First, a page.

• Children: Spark.

Phoneme substitution
Children substitute one phoneme for another to make a new word.

  • Teacher: The word is bug. Change /g/ to /n/. What’s the new word?
  • Children: Bun.

Phoneme blending
Children listen to a sequence of separately spoken phonemes, and then combine the phonemes to form a word. Then they write and read the word.

  • Teacher: What word is /b/ /i/ /g/?
  • Children: /b/ /i/ /g/ is big.
  • Teacher: Now let’s write the sounds in big: /b/, write b; /i/, write i; /g/, write g.
  • Teacher: (Writes big on the board.) Now we’re going to read the word big.

Courtesy of:
National Institute for Literacy: Reading First

Games for Phonics and Blending

Word Bingo: Make bingo word cards with identified words. The teacher says the sounds of the letters. For example, teacher would read /c/ /a/ /t/. The student is to find the word “cat” on the Bingo card. Continue playing the game like Bingo.

Go Fish for Words: Make set of four word cards (i.e., big big big big), and play like the game Go Fish. Add your own Jokers.

Fish For Words: Put a paper clip at the end of a word card. Make a fishing pole with a magnet. Use the magnet to pull out a card with a paper clip. The card should have either a word or the sounds of a word, and have the child read.

Concentration: Make pairs of words on cards (i.e., hat hat). Turn cards over to make matches. (This is good for visual memory.)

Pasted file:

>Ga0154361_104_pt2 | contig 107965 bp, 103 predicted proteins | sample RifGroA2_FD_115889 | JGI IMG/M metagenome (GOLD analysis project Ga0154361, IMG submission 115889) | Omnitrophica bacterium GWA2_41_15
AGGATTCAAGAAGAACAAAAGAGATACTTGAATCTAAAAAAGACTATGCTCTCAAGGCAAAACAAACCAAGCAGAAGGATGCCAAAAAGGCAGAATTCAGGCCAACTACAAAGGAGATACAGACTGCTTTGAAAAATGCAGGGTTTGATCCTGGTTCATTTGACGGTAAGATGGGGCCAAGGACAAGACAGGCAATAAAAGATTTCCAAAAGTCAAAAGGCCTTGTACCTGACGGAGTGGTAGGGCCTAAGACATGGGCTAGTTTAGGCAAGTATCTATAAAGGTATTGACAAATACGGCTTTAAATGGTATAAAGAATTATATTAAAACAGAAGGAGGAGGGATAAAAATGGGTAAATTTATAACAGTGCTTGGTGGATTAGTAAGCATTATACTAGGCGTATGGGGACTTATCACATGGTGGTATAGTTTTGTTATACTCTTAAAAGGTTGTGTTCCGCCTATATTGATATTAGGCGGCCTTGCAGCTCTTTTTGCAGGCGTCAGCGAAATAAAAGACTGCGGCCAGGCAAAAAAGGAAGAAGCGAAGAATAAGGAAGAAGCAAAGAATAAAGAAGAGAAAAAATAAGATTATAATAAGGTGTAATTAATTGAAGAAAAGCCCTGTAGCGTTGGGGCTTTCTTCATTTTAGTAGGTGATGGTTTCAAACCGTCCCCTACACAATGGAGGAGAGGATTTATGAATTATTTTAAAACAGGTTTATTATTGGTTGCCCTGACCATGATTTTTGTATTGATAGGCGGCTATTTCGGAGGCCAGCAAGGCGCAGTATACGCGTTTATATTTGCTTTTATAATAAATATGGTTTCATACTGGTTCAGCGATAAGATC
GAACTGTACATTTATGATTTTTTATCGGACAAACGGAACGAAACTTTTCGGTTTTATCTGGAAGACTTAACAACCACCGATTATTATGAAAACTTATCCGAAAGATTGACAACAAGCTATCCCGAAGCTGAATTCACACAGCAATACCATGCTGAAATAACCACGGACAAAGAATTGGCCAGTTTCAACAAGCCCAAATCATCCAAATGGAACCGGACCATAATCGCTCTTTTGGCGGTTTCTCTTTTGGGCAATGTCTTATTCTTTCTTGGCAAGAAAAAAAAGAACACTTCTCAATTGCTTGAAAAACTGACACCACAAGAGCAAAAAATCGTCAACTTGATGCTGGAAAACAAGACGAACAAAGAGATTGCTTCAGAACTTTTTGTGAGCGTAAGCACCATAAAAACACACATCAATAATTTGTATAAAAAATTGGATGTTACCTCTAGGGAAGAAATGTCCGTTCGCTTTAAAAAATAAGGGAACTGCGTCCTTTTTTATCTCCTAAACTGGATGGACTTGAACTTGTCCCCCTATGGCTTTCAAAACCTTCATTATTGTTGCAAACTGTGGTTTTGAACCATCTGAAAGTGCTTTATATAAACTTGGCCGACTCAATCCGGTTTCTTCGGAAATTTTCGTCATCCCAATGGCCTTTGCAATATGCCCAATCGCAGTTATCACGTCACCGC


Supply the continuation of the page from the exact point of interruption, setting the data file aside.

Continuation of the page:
Board Games: Use a standard board game. The player rolls a dice (spins a spinner) and reads a word on the card. If correct, the player moves the number he rolled.

Tic Tac Toe: Use this familiar game by putting words in the square. The player must say the word before earning the square.

Magic Square: Make squares and fill in letters - with the magic letter in the middle. Rule: All words must have a short “a” – cat, bag, rag…Children make as many words as they can find.

Example: b c t
d a g
r p m

Courtesy of:

Phonemic Awareness Games to Play

Silly Mistakes: Can your child listen attentively? Can she close her eyes and identify sounds around the house – a door shutting, footsteps, water running, silverware being put away?

Example: Read a familiar poem or story . . . but make any kind of silly mistake that will be obvious to your child.

You might replace a word with nonsense:
Jack and Jill went up the pickle
or say the words in the wrong order:
The first little pig built a straw of house
or even swap sounds:
The clock struck one, The mouse ran down,
Dickory, Hickory, Hock

Ask your child to catch your error! (Silly mom or dad.)

◊ Alternative Silly Mistakes:
Your child tries to ‘trick’ you by making a Silly Mistake.